From the Vault: In Praise of a Mentor
Alumnus Kogan honors Emeritus Professor Vahanian with endowed support to religion department
Editor's Note: The following article originally appeared on The College of Arts and Sciences' website in 2007 and, in truncated form, in Connections magazine (Spring 2008). It is reprinted here, with updated format editions, in memory of theologian Gabriel Vahanian, who passed away on Aug. 30 at his home in Strasbourg, France. He was 85.
Vahanian's death has also inspired many remembrances, including those by Michael S. Kogan '63, G'77, professor of religious studies at Montclair State University, and James B. Wiggins, the Eliphalet Remington Professor of Religion Emeritus at SU.
Last October, following a ceremony in his honor, renowned theologian Gabriel Vahanian caught up with Dean Cathryn Newton outside the Hall of Languages and made a startling confession. “Each of us is entitled to make one big mistake in our lives,” he told her, pipe swinging from the corner of his mouth. “Mine was leaving Syracuse University.”
If Vahanian, 81, was joking, one cannot help but wonder how much. After a distinguished 26-year career at SU that included founding the graduate studies program in religion in 1967 and directing it until 1975, Vahanian opted to return to his native Strasbourg in 1984 to teach and write. His latest book, "Praise of the Secular" (University of Virginia Press), continues the work he began at SU nearly 50 years ago on the “death of God” movement. “I worry about the future of Christianity because what I see around me isn’t very encouraging,” he later confides. “What we need is an institution that witnesses to Christianity without developing into some kind of political party. How you do this, I don’t know. It hasn’t been devised yet.”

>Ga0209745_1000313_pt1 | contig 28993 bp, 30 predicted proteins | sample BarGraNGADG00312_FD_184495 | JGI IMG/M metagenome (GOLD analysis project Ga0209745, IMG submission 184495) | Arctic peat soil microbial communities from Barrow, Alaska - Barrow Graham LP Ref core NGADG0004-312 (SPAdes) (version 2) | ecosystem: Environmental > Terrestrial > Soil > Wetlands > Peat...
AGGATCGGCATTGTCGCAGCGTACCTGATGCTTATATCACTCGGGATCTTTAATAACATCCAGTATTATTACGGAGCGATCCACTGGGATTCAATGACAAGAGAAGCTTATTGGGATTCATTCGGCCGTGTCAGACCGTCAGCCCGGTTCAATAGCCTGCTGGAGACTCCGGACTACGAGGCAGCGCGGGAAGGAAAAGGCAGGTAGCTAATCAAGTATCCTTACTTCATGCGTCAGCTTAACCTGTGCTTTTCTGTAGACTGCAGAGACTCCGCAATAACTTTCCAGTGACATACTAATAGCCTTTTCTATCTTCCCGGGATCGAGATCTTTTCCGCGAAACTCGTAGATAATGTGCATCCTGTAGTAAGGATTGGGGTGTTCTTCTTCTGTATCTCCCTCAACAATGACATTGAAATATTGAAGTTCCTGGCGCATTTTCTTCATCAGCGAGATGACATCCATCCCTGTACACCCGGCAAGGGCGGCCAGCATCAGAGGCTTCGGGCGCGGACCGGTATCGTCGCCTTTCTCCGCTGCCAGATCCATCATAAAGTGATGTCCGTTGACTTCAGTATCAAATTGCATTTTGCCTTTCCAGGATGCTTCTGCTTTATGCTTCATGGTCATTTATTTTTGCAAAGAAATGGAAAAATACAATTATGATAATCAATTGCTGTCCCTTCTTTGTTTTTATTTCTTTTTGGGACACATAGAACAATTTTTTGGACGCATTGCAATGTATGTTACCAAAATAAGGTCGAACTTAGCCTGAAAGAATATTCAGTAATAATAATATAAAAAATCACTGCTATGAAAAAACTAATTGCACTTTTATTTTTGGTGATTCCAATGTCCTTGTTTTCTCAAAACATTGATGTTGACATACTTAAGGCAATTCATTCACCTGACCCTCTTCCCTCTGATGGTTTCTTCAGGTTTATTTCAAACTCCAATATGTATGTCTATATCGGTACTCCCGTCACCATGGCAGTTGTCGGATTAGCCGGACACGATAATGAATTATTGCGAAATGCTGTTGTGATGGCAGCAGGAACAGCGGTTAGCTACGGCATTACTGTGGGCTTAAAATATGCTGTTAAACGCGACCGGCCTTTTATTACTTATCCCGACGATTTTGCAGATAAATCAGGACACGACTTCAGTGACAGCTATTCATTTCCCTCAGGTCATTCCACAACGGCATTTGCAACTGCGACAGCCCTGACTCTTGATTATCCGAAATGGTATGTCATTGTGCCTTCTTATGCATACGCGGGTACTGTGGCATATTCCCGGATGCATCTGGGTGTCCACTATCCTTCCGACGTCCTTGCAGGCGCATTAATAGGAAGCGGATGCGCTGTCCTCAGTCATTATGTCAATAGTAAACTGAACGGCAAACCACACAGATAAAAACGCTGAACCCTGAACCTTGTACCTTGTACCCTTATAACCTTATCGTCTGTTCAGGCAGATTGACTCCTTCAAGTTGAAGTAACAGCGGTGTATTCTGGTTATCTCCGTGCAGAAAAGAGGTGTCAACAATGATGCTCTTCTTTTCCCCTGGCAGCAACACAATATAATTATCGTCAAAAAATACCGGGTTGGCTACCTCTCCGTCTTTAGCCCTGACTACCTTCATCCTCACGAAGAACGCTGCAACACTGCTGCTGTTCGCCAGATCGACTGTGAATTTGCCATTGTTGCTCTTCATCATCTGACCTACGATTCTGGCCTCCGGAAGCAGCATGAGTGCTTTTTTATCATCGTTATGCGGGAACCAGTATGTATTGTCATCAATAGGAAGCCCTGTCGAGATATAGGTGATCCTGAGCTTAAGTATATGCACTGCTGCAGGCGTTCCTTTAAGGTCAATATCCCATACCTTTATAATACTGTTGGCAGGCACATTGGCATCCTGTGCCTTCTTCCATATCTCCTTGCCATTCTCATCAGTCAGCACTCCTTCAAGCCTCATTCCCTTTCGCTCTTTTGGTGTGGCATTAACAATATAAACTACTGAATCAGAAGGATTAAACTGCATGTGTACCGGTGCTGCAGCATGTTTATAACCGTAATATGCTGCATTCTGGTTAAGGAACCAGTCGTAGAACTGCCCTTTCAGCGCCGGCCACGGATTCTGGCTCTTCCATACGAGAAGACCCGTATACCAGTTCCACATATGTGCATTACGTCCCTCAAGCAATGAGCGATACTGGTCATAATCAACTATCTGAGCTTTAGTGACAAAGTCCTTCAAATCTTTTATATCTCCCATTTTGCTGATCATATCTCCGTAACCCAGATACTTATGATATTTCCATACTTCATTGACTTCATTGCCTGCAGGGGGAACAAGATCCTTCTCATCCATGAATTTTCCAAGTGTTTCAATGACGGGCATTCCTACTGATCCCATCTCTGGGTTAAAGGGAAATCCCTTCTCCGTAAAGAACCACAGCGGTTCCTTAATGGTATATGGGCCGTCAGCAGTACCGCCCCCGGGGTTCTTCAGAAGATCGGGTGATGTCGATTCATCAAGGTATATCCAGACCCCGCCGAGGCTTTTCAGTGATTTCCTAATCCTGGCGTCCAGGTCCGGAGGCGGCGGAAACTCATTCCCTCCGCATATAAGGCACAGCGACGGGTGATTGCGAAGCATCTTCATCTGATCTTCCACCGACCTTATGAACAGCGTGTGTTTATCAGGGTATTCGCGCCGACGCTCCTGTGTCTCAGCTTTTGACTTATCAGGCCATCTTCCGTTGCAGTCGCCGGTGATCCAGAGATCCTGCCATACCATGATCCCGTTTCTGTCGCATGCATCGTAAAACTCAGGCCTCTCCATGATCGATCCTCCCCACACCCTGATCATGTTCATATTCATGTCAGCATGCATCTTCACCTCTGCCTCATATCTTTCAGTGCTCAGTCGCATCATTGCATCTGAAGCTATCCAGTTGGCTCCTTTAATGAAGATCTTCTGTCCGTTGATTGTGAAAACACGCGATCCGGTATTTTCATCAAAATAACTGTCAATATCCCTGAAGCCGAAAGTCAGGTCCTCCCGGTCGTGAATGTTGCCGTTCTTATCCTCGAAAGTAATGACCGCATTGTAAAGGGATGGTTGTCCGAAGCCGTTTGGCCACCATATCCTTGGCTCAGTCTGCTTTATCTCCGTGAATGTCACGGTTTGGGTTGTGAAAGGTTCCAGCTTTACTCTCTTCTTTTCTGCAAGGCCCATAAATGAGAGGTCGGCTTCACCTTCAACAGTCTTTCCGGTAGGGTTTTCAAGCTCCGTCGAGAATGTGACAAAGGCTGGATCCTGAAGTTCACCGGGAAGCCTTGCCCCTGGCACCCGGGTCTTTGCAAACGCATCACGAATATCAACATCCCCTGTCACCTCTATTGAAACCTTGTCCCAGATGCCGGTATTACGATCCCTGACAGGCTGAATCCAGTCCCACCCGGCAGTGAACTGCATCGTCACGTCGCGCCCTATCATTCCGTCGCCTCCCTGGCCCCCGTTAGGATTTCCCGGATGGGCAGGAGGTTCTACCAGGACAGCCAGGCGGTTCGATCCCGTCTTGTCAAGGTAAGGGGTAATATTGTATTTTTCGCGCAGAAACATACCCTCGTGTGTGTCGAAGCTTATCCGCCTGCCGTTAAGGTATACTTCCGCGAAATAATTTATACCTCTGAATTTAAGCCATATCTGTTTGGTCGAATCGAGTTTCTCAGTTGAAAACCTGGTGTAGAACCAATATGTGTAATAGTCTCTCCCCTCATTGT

Vahanian still maintains ties with the University. Last fall’s historic ceremony—attended by four SU religion chairs, spanning three decades—was perhaps the first time that both his genius as a thinker and abilities as a teacher were formally recognized. “Professor Vahanian’s vision centered on a critical and theoretical approach, as opposed to a theological and dogmatic one, to the study of religions and their cultural symbol systems,” Tazim Kassam, associate professor and chair of religion at SU, told the overflowing crowd. “He also established a tradition of radical theology in the department that became a signature of the program.”
In a poignant student-becomes-teacher moment, Michael S. Kogan ’63, G’77, chair of philosophy and religion at Montclair State University in New Jersey, made the final payment, in public, to a graduate support fund he endowed more than a decade ago in honor of Vahanian, his mentor. “I came to Syracuse either by accident or by the hand of God,” Kogan recalls privately, in a wry turn of phrase. “Vahanian not only introduced me to epic thinkers, but also to myself. Studying with him was, without question, the greatest thing that ever happened to me.” Kogan had been considering a career in law.
Vahanian’s fame and Kogan’s philanthropy have paid handsome dividends for SU graduate students seeking help with educationally related expenses. Jill Adams, a doctoral candidate, frequently relies on the fund to travel to academic conferences. “Support for our research and for presenting our work allows us to develop as scholars, teachers, and public speakers among our peers,” she says. “It shows a profound commitment to the development of the discipline.” David L. Miller, SU’s Watson-Ledden Professor of Religion Emeritus, agrees. “If you ask our graduate students from over the years, many will tell you they were accepted to Harvard, Princeton, and Yale, but chose to come to Syracuse. Michael Kogan’s generosity has not only helped our graduate program, but also helped put Syracuse University on the map.”